When did you decide to pursue a legal career?
While I was an undergraduate at the University of Wisconsin, I had an important mentor, an extraordinary woman who is now the chief judge of the Wisconsin Supreme Court, Chief Judge Shirley Abrahamson. I majored in American history and American political theory, taking an undergraduate course in constitutional law. Shirley Abrahamson taught that course. I had planned to go to graduate school in American political theory, but Judge Abrahamson strongly suggested that an academic degree just wasn’t an activist enough pursuit for me; she urged me to think about a law degree. I like to give the chief judge all the credit, but none of the blame for my career. She was absolutely right that getting a law degree allowed me to use the law to fight race discrimination whenever and wherever it raises its ugly head. Without her good advice and willingness to mentor me, it never would have occurred to me to go to law school.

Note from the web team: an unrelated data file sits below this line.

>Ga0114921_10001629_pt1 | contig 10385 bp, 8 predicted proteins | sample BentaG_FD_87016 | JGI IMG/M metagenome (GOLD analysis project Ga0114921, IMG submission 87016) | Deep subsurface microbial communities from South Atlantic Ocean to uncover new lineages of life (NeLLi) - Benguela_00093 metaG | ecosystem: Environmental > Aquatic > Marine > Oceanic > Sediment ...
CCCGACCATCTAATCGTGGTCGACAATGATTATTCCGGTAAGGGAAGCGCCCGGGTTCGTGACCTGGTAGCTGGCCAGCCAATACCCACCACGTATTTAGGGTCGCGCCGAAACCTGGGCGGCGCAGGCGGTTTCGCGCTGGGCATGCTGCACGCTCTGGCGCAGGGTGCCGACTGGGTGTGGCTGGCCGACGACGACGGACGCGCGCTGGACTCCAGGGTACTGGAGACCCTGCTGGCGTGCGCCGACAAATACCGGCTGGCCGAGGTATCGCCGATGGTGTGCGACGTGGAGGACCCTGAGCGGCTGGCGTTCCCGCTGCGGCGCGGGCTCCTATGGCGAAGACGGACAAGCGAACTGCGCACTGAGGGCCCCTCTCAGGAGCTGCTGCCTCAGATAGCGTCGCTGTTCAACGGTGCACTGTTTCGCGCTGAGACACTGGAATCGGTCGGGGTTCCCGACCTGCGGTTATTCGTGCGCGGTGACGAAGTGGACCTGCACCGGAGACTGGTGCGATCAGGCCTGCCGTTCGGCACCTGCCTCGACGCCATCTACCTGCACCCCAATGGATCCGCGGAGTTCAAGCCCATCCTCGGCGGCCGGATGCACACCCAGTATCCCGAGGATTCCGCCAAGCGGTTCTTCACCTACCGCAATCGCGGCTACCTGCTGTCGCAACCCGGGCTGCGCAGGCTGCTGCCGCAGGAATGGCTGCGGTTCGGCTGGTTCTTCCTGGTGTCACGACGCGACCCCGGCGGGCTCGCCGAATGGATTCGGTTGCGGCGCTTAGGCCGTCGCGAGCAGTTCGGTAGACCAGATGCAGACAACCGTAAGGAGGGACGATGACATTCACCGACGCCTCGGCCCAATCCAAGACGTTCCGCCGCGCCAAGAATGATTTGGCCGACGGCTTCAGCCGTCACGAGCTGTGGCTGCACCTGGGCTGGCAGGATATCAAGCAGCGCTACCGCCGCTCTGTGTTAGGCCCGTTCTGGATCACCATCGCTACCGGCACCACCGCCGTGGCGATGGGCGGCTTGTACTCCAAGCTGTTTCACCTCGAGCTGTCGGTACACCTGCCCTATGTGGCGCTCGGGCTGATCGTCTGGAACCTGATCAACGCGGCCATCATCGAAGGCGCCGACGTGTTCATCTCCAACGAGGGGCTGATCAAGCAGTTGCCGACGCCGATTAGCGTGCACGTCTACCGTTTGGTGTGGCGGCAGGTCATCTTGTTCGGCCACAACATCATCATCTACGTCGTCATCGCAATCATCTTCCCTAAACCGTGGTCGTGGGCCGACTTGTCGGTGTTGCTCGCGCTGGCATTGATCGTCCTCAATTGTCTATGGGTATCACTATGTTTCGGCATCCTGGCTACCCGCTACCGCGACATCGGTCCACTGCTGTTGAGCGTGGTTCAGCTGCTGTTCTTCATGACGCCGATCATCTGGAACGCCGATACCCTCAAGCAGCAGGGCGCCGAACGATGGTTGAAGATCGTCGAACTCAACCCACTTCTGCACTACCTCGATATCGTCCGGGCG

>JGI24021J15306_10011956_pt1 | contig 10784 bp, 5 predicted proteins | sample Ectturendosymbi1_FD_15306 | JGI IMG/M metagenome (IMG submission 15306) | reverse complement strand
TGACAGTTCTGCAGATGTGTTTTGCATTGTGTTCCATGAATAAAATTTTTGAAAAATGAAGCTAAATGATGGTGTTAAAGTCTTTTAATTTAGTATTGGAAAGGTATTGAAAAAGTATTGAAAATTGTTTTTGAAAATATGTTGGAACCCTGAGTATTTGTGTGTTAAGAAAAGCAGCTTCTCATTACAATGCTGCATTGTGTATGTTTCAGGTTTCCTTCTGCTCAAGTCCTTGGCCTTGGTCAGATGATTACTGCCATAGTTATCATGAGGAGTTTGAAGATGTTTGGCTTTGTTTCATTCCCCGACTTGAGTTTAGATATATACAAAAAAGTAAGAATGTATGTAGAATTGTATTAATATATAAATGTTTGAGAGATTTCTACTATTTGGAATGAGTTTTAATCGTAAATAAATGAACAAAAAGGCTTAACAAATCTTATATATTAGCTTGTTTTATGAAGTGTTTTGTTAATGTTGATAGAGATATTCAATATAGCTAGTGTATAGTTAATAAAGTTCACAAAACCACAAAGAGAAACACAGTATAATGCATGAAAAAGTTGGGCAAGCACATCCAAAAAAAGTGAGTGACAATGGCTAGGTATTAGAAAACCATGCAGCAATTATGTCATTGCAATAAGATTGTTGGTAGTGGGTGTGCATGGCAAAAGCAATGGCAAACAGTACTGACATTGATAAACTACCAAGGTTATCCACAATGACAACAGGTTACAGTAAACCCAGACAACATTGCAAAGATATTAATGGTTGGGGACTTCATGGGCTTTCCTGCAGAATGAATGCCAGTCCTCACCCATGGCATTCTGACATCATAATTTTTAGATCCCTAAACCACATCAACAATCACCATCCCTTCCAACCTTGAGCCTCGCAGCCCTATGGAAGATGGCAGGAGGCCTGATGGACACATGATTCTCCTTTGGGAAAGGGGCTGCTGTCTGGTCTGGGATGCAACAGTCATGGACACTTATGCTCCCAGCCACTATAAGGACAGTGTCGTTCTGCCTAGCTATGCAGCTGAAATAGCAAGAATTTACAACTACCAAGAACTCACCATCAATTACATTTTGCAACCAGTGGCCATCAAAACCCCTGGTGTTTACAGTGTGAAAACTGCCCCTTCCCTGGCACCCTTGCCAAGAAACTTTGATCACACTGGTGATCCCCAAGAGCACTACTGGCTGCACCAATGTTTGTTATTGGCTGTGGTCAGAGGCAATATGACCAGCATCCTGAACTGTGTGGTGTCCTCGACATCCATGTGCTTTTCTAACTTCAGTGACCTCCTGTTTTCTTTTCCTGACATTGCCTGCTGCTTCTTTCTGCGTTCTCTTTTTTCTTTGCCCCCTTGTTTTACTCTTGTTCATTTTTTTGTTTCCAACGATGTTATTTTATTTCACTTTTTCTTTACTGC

What was your law school experience like?
There were two women in my University of Wisconsin Law School class of 150 students [Class of l965], so you get a sense of what an unusual decision it was in 1962 for a woman to decide to go to law school. While it was certainly a time when women in law schools experienced significant hazing, as did I, I also had some wonderful professors and mentors who treated me with the utmost respect. Ultimately, I had a very interesting law school experience.

Did you have a clear idea of what you wanted to do with your law degree?
It was very clear to me that I was getting my law degree so I could become a civil rights activist.

What was your first job out of law school?